Crashing the Roberto Luongo sympathy party

“My contract sucks.”

Yeah, no kidding Roberto Luongo. It sucks for the Vancouver Canucks, who can’t move it for fiscal and proprietary reasons. It sucked for the NHL, which banned the practice of cap circumvention thanks to this sort of creative accounting. And it sucks for Cory Schneider, the only man to ever be crowned king and then have to share the throne with his predecessor.

Suppose it sucks for Luongo too, although we’ve never actually heard him classify his decision to sign a 12-year, $64-million contract as a mistake. He came close on Wednesday during his televised NHL trade deadline press conference, after a trade to the Toronto Maple Leafs wasn't completed.

“I’d scrap it if I could right now,” said Luongo of his contract, which is something one might expect from a fierce competitor hearing the ticking of Father Time's clock (it's his 34th birthday today) and having amassed over $53 million in salary since 2005.

That said, he’d give up $40 million over the next nine years for the chance to be a starter again; which is admirable, until one remembers that it’s to be a starter in the city of his choosing.

Luongo was praised for his candor yesterday, as he’s been praised in the past for his positive demeanor and his mastery of social media. He was lauded for his honesty, his emotions and for the willingness to give up financial reward for the love of the game.

Many see Luongo as a victim, when he’s actually just a victim of his own success. He wants a future, but one of his choosing.

Luongo’s always been a combination of selfless and selfish.

In Sept. 2009, when he signed his 12-year megadeal, Luongo said he accepted a front-loaded contract to give the Canucks cap flexibility in order to challenge for the Stanley Cup.

But he also asked for, and received, a no-trade clause.

"For me it was more about my love for the game," said Luongo, then the captain of the Canucks. "I just want to play as long as I can. I don't see what's wrong with that."

There is nothing wrong with that, just as there’s nothing wrong with wielding the power of a no-trade clause given to a player by his team. Criticizing a player for doing so is usually pointless; why should a Mats Sundin or a Dany Heatley accept a trade to a place they don’t want to go just so their teams can receive maximum compensation for it?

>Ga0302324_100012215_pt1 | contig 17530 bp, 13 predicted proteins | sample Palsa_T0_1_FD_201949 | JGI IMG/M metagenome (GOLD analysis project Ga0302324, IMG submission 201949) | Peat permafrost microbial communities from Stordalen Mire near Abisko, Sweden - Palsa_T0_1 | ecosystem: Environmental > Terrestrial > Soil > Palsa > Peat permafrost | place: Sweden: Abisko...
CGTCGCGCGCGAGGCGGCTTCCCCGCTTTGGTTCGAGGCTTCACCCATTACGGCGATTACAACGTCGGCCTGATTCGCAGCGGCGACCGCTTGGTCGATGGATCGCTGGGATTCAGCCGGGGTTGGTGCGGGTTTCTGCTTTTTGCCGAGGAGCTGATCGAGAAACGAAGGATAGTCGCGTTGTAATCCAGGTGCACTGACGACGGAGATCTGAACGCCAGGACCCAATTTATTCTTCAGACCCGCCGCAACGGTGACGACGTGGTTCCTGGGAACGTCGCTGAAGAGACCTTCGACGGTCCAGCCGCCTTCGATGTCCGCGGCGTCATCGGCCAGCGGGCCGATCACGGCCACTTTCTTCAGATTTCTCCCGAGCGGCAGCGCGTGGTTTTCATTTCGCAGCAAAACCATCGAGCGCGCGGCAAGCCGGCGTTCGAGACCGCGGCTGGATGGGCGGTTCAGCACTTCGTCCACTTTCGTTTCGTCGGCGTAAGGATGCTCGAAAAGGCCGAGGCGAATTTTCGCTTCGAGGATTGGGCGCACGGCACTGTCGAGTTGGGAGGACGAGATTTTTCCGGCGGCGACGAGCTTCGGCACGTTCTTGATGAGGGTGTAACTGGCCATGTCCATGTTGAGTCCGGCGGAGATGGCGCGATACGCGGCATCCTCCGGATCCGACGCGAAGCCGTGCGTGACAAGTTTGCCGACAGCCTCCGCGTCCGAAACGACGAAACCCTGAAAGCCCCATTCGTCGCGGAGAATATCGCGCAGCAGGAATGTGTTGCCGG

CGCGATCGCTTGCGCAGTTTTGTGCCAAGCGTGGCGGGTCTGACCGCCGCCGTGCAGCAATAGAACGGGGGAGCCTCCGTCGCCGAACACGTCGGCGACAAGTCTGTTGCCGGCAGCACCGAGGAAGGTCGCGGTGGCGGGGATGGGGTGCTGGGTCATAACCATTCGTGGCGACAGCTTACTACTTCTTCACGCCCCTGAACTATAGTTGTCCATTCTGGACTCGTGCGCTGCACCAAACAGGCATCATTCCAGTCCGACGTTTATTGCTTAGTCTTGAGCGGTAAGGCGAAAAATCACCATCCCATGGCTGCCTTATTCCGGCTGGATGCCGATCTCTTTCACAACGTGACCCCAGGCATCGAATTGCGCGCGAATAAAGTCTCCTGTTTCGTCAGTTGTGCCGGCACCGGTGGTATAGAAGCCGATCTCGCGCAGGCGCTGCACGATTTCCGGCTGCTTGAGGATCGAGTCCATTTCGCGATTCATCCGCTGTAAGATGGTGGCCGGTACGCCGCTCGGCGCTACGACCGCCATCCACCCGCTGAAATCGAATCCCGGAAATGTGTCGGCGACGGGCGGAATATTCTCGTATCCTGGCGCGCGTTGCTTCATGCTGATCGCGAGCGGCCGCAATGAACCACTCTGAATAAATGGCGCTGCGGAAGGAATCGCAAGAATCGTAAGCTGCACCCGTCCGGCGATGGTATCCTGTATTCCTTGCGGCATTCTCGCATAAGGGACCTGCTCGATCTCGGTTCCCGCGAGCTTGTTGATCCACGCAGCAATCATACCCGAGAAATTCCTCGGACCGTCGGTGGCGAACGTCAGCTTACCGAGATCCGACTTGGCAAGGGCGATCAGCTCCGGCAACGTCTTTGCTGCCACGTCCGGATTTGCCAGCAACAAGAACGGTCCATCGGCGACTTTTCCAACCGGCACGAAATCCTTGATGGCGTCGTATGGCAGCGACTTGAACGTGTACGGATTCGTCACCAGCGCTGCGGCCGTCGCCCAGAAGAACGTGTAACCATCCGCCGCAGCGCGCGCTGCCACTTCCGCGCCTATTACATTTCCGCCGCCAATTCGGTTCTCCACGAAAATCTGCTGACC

But where I think criticism of the NTC is valid is in the case of someone like Luongo: a player lamenting his lot in life despite being the main reason why he’s in this pickle.

In April 2012, Luongo told the Canucks he wanted out, and was expected to give Gillis a list of teams for which he’d be willing to waive his no-trade clause. The rumors were that the Toronto Maple Leafs and Tampa Bay Lightning were on that list; the Florida Panthers were no doubt as well.

Luongo was asked on Wednesday what would have happened if Gillis had approached him with a trade to the Panthers last summer.

“That’s a good question, and it’s a tough one to answer,” he said. “I was never approached with a trade somewhere else and said, ‘no.’ If that would have happened, I would have said ‘yes’ obviously. Right now, you know, there were obviously some teams that were interested but nothing ever really materialized to where I had to make a decision if I was going to waive or not.”

Hey, there's always next summer.

As for Luongo giving up his contract, Iain MacIntyre writes:

If Luongo is serious about escaping his contract, he can withhold services, which would allow the Canucks to terminate the deal. But the team would first have to place him on waivers, meaning Luongo would have no input on where he plays and could be claimed for a fee of $125.

And that's giving up both his money and his freedom of choice, which is something he obviously won't do.

I like Luongo. I imagine he’s gained more fans in the last year than he did during any stretch of his playing career. He’s open and honest, and a damn funny individual (even if some of his social media material is reportedly ghostwritten). He’s handled himself with class, and has been beyond supportive to Schneider in public. The frustration he showed yesterday was palpable, and it was easy to feel sympathy for him.

(ED NOTE: No idea how this became the main takeaway from the piece, but @strombone1 reached out to say that "the ghost writing thing is absolutely 100% false." I heard it from multiple places. Bad intel, apparently. Apologies to casting doubt on its authenticity.)

That is, until one remembers that he’s only got himself to blame for it: For forcing Gillis into trading him to either a team that doesn’t need his services (the Panthers) or one whose general manager appears to be slowly torturing Gillis to death through some personal vendetta (Dave Nonis, Toronto Maple Leafs, who could have closed a deal on Luongo yesterday).

“A lot of this is his fault,” writes MacIntyre of Luongo, “but there’s no sport in battering someone who’s down, and Luongo was never lower than on Wednesday.”

I just can’t accept the invitation to this pity party.

Yes, conditions in the goaltending market and within the CBA have contributed to his dilemma. But most of this is Luongo’s fault. It’s his name on that ridiculous contract, and it's his no-trade clause in his hand. It’s him lamenting his present, while seeking to control his future.

Happy birthday, Roberto Luongo. Have your cake and eat it too.

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